December 1, 2020
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Opinions Are Like...

I have chosen this issue to try once again to attempt to free my small brain from the tightly wrapped ropes that are causing my neurons to emit a last gasp instead of firing. So, in an attempt to make some much-needed room, in no apparent order, with no apparent reason, here I go … again.


My two sons, ages 19 and 22, were with me for several months during COVID-19. I kept hearing the empty nester talk but that has not materialized the way I thought. Funny how they keep showing up from college in Louisville, Kentucky, and Indianapolis. It seems to be a direct correlation with banking balances. They are such a joy because there isn’t anything they do not know, and I know absolutely nothing. I really don’t need them telling me how little I know constantly; I already have a staff that suffices just fine for that. The latest “love” they are showing me is that after 6 p.m. anything I say is a direct result of me “sun downing.” Ah, the joys of parenthood. And, for the record, it was dark outside and after 7 p.m. when I wrote this. I swear.


In the August/September issue I wrote about Dave and Frances Enzler. I received many positive responses (yes, really) from my Publisher’s Letter. Unfortunately, Dave was recently hit by a car on his morning bike ride by an inattentive driver. While he has a long rehabilitation road ahead of him, he is expected to make a full recovery. Could this be analogous to the infamous Sports Illustrated curse of someone appearing on the cover and bad things befalling them? Could being in my letter be the start of the Tucker curse? Wishing you the best going forward, Dave.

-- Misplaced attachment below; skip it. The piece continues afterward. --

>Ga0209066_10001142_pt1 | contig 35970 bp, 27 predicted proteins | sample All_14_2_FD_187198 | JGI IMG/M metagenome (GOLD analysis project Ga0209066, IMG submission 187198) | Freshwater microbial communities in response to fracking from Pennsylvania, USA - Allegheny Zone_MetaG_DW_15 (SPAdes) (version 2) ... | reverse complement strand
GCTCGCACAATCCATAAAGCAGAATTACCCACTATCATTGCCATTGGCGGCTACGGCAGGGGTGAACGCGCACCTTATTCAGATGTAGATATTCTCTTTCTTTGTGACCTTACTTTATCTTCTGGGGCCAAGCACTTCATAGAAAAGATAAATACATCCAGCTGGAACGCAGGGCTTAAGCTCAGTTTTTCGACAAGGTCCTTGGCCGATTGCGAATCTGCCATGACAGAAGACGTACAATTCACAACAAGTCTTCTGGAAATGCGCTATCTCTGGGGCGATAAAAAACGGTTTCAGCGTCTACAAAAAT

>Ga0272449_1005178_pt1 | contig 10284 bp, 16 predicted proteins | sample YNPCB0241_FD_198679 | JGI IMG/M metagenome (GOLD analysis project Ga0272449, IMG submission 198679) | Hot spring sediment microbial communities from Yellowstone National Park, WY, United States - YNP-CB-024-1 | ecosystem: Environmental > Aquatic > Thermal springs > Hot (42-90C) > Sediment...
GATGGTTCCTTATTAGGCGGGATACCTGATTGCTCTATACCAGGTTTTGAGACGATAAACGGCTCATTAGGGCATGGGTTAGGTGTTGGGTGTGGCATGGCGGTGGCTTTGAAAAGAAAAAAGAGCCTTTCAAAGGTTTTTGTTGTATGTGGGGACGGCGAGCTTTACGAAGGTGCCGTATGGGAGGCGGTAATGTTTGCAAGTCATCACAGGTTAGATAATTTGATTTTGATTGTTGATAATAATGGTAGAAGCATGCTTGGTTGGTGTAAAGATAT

In this issue we chronicle the The Post House in our feature “Power House,” beginning on page 38. This story is of particular interest to me as we have watched over the site where The Post House now stands from across the street for 10 years as tenants of the Old Post Office and the next 10 years across the street as tenants of the General Cigar Building. We have watched the homeless carting furniture up on the roof of the old Kenny Kent Dealership. Next was the failed development effort of a proposed light retail and residential mix project followed by the never-started Bicentennial Park. I watched it all play out over a period of 20 years, literally. Well, the long wait was worth it. Beautifully landscaped grounds, hi-tech energy efficient apartments, and the common areas must be seen to be appreciated. Enough to make a homeowner want to be an apartment dweller. I know I don’t have a rooftop pool at home.


The grassroots spirit of our community shines on once again with the announcement earlier this month of our own P-47 Thunderbolt that was built here now returning home to our Evansville Wartime Museum. What an impressive effort to make this happen. The Evansville P-47 Foundation, along with the Evansville Wartime Museum, and the many individuals, sponsors, and organizations have done an outstanding job of making this happen. By the time you read this, “Tarheel Hal” will have flown low over the river, made a few lazy eight passes over the city, and now is on permanent display. A long journey comes to a close for “Tarheel Hal” and those committed to see a P-47 right here where it was born out of Evansville’s unbelievable wartime efforts.


On Opinions
I recently read an article by Joseph Epstein in the Wall Street Journal regarding opinions. Everyone now has such strong opinions and only their view seems to be the one that matters. Epstein quotes French poet Paul Valery who called opinions the “product of intellectual flatulence,” adding “they relieve the man giving vent to them but pollute the intellectual air for others.” Well said, Paul.

As always, I look forward to hearing from you.

 

 

Todd A. Tucker
Publisher

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